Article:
Gale has partnered with Chatham House, a world leader in policy research on international affairs, to provide online access to Chatham House's rich archive covering the 20th and 21st centuries. Containing over 90 years of high-level analysis and research on global trends and key events and issues, this searchable online archive brings international affairs knowledge and expertise directly to you. Module 1 covers the years 1920-1979.
Based in St James’s Square, London, Chatham House (www.chathamhouse.org) has long been regarded as one of the world’s premier policy institutes on international affairs. Since its creation in 1920, it has been a source of independent analysis and informed debate, promoting open as well as confidential discussions about significant developments in the global arena. Its teams of researchers produce independent and rigorous analysis of global, regional, and country-specific challenges. In 2009, Chatham House was named the top Non-US think tank by the University of Pennsylvania's Global Go To Think Tanks survey (by the Think Tanks and Civil Societies Program at the University of Pennsylvania), a position it has held for the past six years.
Half a million pages of research and analysis
Addressing the needs of the academic and business communities as well as international groups, Chatham House Online Archive Module 1: 1920-1979 and its companion, Module 2: 1980-2008, provide a searchable, browsable research environment that enables users to explore approximately half a million pages and over ninety years of research, expert analysis, and commentary.
Module 1 covers the years 1920-1979 and includes the following material:
Subject indexing allows users to quickly retrieve and review briefing papers, special reports, pamphlets, conference papers, monographs, and other material relevant to their own research or study. Users also have access to the full text of Chatham House’s two flagship publications, the leading academic journal International Affairs and the magazine The World Today. Additionally, the archive offers unique access to thousands of hours of audio recordings of Chatham House lectures and their fully searchable transcripts, offering valuable insight into the thoughts and perspecives of key figures in international affairs. Past speakers include:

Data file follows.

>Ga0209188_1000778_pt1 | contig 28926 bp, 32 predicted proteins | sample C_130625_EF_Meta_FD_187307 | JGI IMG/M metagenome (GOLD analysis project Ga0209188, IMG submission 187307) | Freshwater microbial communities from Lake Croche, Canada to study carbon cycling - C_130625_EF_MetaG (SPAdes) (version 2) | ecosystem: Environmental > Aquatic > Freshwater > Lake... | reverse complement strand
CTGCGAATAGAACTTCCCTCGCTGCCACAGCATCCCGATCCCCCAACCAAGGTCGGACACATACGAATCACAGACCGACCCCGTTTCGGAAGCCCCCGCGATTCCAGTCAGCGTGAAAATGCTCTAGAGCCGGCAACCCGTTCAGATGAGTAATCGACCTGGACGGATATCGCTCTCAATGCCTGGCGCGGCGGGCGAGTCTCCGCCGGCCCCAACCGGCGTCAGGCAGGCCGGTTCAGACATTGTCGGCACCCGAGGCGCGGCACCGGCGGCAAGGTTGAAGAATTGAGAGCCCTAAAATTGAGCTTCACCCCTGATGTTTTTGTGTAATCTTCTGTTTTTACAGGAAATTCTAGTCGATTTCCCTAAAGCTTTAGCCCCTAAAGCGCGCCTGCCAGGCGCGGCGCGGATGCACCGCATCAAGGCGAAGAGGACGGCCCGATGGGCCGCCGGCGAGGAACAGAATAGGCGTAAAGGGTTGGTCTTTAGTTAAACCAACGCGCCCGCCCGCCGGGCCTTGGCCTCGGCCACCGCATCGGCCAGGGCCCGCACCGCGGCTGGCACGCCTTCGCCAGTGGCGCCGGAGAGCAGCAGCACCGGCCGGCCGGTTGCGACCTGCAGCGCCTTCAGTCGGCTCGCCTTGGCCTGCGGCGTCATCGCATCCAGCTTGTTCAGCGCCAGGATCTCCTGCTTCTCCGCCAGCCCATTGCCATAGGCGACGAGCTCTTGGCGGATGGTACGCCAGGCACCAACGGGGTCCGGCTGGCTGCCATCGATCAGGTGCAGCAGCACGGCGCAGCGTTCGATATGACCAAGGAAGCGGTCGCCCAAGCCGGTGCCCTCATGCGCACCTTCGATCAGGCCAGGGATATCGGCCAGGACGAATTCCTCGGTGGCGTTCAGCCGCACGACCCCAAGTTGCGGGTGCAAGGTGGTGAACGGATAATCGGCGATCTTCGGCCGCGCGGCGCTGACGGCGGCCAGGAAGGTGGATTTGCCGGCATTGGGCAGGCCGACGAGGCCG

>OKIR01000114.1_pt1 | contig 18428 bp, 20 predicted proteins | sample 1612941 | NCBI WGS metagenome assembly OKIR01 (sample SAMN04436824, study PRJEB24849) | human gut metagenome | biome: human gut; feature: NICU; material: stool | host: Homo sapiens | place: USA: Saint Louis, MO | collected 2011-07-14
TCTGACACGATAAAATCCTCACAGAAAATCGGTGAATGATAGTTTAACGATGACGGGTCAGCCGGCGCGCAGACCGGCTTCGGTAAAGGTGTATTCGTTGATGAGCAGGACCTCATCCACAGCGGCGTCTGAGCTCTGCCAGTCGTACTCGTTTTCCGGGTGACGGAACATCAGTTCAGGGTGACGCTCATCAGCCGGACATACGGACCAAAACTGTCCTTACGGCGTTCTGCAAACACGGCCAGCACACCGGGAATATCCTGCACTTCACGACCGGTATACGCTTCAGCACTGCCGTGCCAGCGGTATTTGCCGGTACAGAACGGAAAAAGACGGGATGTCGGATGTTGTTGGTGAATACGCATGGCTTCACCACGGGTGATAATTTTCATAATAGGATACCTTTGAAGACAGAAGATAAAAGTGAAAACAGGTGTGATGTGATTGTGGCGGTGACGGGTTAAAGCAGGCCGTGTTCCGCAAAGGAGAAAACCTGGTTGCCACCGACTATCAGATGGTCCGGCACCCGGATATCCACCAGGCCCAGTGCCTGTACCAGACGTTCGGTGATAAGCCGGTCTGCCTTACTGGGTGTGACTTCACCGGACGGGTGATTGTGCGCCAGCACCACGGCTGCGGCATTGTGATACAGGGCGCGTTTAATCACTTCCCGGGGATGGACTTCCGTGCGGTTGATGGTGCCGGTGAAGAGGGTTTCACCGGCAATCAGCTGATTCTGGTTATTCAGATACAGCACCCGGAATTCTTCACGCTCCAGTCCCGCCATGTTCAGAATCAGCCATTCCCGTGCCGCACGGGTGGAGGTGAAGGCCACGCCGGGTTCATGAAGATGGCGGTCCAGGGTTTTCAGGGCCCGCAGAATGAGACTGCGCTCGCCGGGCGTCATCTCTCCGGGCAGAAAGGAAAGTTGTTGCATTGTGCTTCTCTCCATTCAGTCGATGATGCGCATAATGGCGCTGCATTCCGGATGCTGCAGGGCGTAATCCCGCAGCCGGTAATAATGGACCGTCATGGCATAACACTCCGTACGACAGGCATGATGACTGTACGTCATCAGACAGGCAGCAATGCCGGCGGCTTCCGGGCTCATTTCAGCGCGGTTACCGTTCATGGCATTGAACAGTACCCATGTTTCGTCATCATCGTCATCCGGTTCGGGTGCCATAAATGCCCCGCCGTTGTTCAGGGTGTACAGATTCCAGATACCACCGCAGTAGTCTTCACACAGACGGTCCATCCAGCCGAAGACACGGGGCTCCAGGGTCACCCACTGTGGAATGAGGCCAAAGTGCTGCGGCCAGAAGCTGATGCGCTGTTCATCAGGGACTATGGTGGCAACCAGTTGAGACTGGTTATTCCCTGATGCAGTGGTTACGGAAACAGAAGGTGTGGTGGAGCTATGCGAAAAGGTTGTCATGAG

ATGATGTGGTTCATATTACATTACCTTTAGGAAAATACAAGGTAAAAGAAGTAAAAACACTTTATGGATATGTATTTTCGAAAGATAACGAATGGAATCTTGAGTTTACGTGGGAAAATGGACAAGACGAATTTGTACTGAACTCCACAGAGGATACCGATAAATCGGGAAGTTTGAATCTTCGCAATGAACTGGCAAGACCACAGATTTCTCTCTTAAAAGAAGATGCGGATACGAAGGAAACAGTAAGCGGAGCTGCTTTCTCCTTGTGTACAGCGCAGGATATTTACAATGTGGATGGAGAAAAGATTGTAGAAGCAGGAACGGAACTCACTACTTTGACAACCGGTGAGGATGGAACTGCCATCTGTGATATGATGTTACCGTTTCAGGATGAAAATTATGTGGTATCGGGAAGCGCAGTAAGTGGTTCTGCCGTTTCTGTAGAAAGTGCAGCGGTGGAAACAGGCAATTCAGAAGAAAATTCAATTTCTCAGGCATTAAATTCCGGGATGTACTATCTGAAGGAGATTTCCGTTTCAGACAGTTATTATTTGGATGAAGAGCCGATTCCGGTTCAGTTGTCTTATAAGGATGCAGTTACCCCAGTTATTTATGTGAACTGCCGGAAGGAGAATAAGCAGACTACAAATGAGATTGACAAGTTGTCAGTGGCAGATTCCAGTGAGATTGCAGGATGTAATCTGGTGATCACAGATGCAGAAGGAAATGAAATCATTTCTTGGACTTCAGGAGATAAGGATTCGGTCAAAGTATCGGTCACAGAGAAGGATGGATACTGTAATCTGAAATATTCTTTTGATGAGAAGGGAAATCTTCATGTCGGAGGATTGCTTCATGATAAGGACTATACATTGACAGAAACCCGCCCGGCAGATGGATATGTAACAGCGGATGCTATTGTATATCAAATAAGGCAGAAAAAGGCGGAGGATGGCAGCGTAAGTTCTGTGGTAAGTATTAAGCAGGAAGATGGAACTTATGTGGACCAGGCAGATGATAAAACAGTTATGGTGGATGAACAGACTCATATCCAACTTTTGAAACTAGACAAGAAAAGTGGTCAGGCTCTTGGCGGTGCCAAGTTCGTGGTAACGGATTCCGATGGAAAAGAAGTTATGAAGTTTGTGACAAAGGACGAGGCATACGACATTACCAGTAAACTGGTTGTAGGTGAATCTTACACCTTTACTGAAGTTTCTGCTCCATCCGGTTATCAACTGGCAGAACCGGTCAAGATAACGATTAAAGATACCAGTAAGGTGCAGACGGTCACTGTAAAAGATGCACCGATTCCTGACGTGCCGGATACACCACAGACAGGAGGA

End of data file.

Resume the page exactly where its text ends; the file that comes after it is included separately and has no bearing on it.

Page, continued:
The archive includes audio recordings of meetings from 1966 onward in MP3 format, with accompanying searchable transcripts. Listen to excerpts from speeches. Click the linked names below to stream audio:
Global in reach, key research topics include:
Faceted results list for a more intuitive drill-down experience.
Subject indexing at article level to aid searching by author, topic and region.
Search nationality or profession of speakers/authors.
“One of the strengths of an archive such as this is that it records debate and analysis of events as they are unfolding. The long time period covered means that this includes inter-war diplomacy, the founding of the United Nations, Cold War international relations, the role of NATO, and Britain’s position in Europe.”
“Researchers and others interested in international affairs, diplomacy, and world politics and trade will find much of relevance and interest – including material that has previously been hard to find and access. Perhaps most exciting is the digitisation of transcripts, and in some cases audio recordings, of public meetings (those not held under “Chatham House rule”) – which include speakers such as the historian Arnold Toynbee, Dr. David Owen (speaking in 1977 on nuclear non-proliferation), Lord Trevelyan, and Hugh Mackintosh Foot, ambassador to the United Nations (1964- 1970).”
“This database should provide a unique opportunity to follow connections between significant documents and analysis reflecting a specific 20th-century world view. The content extends over a long period: some publications run up through 2010. In addition, the opportunity to hear a range of political leaders’ voices in recorded speeches will be valuable for students as well as scholars. More than 7,000 speeches will be accessible not only through audio format but also through searchable transcripts and links between the original speeches and subsequent published articles.”